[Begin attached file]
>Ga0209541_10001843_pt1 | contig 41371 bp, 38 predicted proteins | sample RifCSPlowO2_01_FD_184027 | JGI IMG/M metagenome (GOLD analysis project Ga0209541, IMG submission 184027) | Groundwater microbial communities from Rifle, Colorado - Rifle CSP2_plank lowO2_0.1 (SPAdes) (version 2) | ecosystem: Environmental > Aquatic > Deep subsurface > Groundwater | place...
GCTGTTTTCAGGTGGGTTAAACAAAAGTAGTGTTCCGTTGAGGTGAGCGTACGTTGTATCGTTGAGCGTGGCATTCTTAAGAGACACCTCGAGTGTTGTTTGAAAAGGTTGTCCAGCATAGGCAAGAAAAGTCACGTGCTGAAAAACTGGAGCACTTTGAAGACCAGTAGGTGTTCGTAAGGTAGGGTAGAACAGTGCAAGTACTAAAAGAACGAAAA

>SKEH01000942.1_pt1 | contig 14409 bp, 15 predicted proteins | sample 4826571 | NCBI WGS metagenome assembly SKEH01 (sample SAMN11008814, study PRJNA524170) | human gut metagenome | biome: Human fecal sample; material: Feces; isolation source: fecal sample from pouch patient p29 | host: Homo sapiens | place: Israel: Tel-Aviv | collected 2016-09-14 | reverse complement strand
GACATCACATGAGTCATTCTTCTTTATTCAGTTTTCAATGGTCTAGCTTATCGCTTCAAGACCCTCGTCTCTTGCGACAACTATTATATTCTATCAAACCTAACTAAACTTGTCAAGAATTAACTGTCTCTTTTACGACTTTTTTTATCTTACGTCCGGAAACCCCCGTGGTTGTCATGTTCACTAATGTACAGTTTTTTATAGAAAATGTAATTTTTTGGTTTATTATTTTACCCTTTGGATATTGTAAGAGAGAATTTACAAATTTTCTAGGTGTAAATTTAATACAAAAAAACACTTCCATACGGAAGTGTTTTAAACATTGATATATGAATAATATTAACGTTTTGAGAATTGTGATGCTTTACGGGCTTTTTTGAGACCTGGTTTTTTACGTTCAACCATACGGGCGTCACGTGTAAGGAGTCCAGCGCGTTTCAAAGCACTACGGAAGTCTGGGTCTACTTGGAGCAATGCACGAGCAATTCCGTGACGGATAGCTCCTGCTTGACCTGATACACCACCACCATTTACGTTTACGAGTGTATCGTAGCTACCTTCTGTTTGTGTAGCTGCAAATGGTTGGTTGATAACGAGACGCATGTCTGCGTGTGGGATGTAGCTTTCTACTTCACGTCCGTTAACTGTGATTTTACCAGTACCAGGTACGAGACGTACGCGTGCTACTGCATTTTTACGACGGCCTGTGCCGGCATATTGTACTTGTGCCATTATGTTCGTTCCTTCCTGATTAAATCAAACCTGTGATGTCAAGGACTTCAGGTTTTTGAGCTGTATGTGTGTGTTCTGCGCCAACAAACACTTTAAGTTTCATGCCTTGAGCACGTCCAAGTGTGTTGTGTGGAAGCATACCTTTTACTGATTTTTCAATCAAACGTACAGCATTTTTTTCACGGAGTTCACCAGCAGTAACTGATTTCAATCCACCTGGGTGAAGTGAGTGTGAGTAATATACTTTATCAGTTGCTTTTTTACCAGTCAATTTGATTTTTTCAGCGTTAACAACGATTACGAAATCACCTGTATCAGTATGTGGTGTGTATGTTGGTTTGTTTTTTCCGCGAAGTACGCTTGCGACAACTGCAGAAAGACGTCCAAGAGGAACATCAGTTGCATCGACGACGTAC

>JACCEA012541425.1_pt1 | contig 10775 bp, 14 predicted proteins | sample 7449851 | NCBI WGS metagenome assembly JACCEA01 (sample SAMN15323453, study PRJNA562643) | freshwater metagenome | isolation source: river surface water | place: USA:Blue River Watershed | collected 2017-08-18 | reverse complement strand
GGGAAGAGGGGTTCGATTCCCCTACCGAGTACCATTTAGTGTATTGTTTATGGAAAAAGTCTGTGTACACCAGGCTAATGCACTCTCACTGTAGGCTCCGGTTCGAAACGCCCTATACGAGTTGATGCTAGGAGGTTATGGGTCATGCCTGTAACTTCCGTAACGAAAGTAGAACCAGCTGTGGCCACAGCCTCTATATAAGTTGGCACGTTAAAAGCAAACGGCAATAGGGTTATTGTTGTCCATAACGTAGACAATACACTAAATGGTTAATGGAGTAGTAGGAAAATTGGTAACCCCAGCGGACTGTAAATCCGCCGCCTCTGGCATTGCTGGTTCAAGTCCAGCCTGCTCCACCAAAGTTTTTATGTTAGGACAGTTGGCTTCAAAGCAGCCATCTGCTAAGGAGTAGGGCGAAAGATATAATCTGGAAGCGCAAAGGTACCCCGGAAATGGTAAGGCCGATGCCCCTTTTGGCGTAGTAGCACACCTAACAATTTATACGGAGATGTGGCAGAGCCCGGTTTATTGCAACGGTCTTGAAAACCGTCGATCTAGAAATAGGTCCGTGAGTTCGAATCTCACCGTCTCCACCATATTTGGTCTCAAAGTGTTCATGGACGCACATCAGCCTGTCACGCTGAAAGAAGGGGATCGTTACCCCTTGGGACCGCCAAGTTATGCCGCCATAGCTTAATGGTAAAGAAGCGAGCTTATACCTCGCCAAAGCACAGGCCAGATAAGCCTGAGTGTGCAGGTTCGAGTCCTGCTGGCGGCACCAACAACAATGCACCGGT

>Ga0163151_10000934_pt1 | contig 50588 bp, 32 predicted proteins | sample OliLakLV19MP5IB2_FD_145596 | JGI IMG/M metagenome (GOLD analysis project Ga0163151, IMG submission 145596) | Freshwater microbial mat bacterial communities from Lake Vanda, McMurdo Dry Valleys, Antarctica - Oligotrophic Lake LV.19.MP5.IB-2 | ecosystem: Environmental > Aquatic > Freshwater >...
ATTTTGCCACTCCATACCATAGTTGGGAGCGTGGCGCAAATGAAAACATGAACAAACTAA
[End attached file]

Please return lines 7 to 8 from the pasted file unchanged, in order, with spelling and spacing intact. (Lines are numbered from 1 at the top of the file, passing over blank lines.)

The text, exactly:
>Ga0163151_10000934_pt1 | contig 50588 bp, 32 predicted proteins | sample OliLakLV19MP5IB2_FD_145596 | JGI IMG/M metagenome (GOLD analysis project Ga0163151, IMG submission 145596) | Freshwater microbial mat bacterial communities from Lake Vanda, McMurdo Dry Valleys, Antarctica - Oligotrophic Lake LV.19.MP5.IB-2 | ecosystem: Environmental > Aquatic > Freshwater >...
ATTTTGCCACTCCATACCATAGTTGGGAGCGTGGCGCAAATGAAAACATGAACAAACTAA